A young girl of five or six, long blonde ponytail swinging back and forth across her back, runs up the stairs to her townhouse. She’s breathless with the joy and vibrant energy that comes from playing for hours and hours outside. She’s spent the last hour in the magical fairyland that exists in the hydrangea bush at the back of the townhouse property. Her two small hands are cupped together, overflowing with piercing blue “fairy” petals – a gift for her father. She runs up the stairs and into the kitchen, to be greeted by her stepmother.
“What on earth do you have in your hands? Are those what I think they are? DIDN’T I TELL YOU TO LEAVE THE HYDRANGEA BUSH ALONE? GIVE ME THOSE AND GO TO YOUR ROOM RIGHT NOW YOUNG LADY.” The stepmother throws the petals into the garbage and closes the door with a loud bang. The girl runs to her room, sobbing, in shock at the abrupt change to her mood.
I don’t know if this is how the story really went. All I remember is picking some hydrangea flowers and later feeling shame for doing so. They were so beautiful and I wanted to hold them in my hand, to play with them and revel in their loveliness. I didn’t understand how that could be wrong. But the story grew, it became a story about being wronged, being misunderstood. I was the innocent princess and “she” was the evil stepmother.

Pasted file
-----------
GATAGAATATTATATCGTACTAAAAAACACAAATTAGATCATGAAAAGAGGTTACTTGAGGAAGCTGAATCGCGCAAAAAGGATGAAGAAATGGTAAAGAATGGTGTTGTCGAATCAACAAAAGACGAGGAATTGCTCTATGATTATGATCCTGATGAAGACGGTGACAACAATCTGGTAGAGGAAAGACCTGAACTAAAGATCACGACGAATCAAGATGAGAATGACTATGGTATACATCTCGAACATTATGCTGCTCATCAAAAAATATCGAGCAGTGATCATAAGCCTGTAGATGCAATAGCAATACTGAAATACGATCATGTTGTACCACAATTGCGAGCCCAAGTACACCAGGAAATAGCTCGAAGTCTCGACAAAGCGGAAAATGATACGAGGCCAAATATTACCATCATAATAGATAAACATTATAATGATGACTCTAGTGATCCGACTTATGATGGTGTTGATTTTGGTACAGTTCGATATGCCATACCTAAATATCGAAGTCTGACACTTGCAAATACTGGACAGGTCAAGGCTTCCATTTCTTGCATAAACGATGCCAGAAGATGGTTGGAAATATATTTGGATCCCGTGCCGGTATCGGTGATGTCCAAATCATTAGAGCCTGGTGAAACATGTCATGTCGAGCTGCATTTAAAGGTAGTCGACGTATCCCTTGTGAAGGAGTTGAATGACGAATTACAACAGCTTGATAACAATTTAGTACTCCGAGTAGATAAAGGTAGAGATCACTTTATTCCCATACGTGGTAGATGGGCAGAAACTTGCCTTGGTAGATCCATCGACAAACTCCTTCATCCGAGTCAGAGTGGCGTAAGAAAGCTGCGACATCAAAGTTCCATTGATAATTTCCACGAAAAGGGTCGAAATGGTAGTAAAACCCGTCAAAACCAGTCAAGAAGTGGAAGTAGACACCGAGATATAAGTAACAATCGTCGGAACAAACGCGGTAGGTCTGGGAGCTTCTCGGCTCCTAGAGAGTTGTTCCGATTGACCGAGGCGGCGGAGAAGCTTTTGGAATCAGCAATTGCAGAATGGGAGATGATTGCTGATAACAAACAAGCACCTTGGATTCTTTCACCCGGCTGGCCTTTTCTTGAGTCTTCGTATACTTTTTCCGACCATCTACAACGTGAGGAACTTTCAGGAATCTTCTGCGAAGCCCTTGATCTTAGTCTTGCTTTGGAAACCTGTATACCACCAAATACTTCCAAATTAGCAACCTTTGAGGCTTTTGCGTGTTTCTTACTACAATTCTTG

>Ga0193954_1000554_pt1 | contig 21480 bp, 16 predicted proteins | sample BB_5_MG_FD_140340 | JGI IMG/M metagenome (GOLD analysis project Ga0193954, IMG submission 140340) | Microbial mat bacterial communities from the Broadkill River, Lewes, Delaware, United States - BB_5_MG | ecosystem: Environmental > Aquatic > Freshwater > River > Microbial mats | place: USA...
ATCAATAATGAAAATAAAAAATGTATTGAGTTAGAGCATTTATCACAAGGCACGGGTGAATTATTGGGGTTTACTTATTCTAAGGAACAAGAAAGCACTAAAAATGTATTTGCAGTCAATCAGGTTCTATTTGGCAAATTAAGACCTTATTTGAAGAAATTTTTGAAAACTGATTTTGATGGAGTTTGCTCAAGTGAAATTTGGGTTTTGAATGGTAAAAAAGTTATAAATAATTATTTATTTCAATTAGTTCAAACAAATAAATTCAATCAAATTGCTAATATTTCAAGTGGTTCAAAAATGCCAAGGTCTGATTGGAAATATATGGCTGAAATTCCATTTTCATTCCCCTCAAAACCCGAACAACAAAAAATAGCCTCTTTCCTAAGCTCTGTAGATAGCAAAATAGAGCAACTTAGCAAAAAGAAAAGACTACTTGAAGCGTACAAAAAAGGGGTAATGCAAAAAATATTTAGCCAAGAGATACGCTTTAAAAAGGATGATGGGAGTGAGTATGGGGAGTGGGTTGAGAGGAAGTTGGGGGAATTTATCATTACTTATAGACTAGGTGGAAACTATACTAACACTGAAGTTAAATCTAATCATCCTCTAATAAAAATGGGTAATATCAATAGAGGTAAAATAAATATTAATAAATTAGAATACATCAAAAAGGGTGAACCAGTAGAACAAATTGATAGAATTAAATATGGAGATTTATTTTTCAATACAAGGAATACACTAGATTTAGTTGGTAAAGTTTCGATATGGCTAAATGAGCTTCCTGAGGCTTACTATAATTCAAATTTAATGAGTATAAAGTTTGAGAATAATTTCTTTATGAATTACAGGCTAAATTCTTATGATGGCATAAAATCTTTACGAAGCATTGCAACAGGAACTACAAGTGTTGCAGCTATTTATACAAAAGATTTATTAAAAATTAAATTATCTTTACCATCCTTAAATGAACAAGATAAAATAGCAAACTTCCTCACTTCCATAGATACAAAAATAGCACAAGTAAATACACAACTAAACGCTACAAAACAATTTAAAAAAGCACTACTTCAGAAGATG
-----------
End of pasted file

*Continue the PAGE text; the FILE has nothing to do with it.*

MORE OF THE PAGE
It became one layer in the barrier against doing fun, creative, imaginative things. A warning in my tender, unconscious soul that if you do something fun and creative, you might just get slapped in the face.
Now, as a mother of my own almost-five-year-old girl, I have some perspective on this story. My hydrangea bush (and almost any flower that grows outside our home) has been picked, prodded and pulled by the fairy princess deep in her imaginative play. And I’ve had my own explosion of anger at her “inability to listen” to what I’ve asked her again and again not to do.
And then I’ve had my own gut-wrenching feelings of guilt for making a sweet, innocent child feel bad about enjoying the beauty of a flower, for making a mess for me to clean up.
Is this strict contrast… this conflict… this endless friction between the adult world of “reality” with clear, strict guidelines to be followed and the soft, gentle, imaginative world of blurred boundaries and limitless play of a child… is it inevitable?
I know some mothers, some other caregivers, seem to smooth over this issue. They set clear boundaries and somehow ensure a child’s integrity is always intact – so the child isn’t left with a sense of shame for their actions.
This is an art – a daily practice at which I find myself failing again and again. But I know that each day is a new chance to be better. And that as long as I give and show love to my little girl, that’s what she’ll remember. Plus, I have a renewed sense of appreciation for my own caregivers. Yes, they made mistakes, but I always knew they loved me, just the same.